Thirty two prisoners were examined in London, from 2nd April 1725, as a preliminary to see who was to be committed, who the principal offenders were and who would be best to give evidence against the rest.
Twenty nine of them appeared at the Old Bailey on 26th or 27th May 1725. It was clear that John Gow was the instigator of the mutiny on board the George on 3rd November 1724. He remained silent, knowing that he there was no possibility of acquittal.
The object of pleading neither "guilty" nor "not guilty" was usually to cheat the Government out of property which might otherwise be forfeit to the Crown. The alternative was, by statute, to be pressed to death. It is thought that Gow's purpose of remaining silent was to avoid the disgrace of hanging in chains.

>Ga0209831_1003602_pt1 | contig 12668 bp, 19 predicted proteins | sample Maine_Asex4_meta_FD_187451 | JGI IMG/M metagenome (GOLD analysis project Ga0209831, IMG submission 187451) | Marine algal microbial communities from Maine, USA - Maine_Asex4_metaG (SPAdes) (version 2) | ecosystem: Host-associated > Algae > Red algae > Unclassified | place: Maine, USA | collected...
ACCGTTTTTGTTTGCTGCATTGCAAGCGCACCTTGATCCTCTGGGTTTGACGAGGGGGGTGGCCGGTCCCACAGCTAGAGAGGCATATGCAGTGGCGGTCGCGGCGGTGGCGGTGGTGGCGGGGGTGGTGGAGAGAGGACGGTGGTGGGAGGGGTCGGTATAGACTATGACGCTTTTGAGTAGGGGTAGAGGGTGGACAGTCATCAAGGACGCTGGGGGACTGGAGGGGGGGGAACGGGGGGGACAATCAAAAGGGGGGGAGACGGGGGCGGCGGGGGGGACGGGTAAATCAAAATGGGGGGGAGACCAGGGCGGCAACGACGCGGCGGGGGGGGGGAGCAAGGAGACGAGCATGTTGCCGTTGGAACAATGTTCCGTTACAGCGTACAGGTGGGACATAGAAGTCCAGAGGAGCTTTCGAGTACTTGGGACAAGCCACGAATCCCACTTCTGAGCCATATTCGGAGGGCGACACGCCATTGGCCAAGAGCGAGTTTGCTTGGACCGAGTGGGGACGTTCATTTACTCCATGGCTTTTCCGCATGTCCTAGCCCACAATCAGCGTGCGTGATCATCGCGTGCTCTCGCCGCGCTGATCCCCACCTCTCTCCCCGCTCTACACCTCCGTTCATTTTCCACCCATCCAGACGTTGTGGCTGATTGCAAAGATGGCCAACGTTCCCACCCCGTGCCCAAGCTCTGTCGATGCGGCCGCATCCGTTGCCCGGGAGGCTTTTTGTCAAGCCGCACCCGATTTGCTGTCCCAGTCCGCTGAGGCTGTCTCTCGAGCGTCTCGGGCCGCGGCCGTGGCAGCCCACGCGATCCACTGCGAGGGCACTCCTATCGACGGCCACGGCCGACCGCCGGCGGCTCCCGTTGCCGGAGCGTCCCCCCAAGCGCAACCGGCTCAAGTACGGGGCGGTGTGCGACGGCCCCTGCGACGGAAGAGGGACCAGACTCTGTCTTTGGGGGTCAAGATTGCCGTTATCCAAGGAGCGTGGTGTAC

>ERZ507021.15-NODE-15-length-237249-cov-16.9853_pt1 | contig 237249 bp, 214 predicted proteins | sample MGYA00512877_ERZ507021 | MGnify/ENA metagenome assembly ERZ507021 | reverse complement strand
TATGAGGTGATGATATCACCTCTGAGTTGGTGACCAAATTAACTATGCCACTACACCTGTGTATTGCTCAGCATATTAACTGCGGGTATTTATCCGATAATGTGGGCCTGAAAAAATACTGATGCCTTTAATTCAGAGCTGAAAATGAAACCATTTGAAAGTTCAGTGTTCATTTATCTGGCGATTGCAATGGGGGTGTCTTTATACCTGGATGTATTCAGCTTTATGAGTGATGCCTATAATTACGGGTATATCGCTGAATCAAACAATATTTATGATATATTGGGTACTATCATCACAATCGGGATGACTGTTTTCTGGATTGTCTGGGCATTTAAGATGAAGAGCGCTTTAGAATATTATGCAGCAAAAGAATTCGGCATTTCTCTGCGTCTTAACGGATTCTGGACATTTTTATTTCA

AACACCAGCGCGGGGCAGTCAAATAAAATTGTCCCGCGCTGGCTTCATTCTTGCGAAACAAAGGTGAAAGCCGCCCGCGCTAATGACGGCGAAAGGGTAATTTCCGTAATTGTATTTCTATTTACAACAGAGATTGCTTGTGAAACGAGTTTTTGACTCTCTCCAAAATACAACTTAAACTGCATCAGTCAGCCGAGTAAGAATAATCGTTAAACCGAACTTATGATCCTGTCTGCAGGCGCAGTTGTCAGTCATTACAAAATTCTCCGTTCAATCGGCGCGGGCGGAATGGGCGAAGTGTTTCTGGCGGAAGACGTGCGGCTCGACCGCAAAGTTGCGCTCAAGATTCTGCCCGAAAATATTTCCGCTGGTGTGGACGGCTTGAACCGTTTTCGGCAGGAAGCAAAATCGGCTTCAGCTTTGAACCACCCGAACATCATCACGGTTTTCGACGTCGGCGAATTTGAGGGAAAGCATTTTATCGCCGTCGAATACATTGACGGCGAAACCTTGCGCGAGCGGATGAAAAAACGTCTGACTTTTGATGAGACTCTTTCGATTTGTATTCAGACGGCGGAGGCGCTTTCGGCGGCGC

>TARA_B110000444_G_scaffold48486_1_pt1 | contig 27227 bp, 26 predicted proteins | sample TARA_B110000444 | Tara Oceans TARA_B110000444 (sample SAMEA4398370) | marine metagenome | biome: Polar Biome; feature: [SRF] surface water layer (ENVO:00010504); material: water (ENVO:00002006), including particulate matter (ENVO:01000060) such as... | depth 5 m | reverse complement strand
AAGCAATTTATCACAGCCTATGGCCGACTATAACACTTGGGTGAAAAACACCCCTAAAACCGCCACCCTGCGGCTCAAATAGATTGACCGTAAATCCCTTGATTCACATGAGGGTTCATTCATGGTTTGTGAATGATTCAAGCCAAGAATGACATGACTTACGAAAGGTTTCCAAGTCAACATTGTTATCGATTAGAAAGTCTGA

The order made by the judge was brutal in the extreme. On seeing the preparations being made, Gow was persuaded by the prison chaplain and admitted to plead and be tried with the rest of the crew. He had little to say in his defence and was quickly found guilty of murder. In the circumstances, the other charges were not brought.
Gow as taken to Execution Dock, where he was hanged.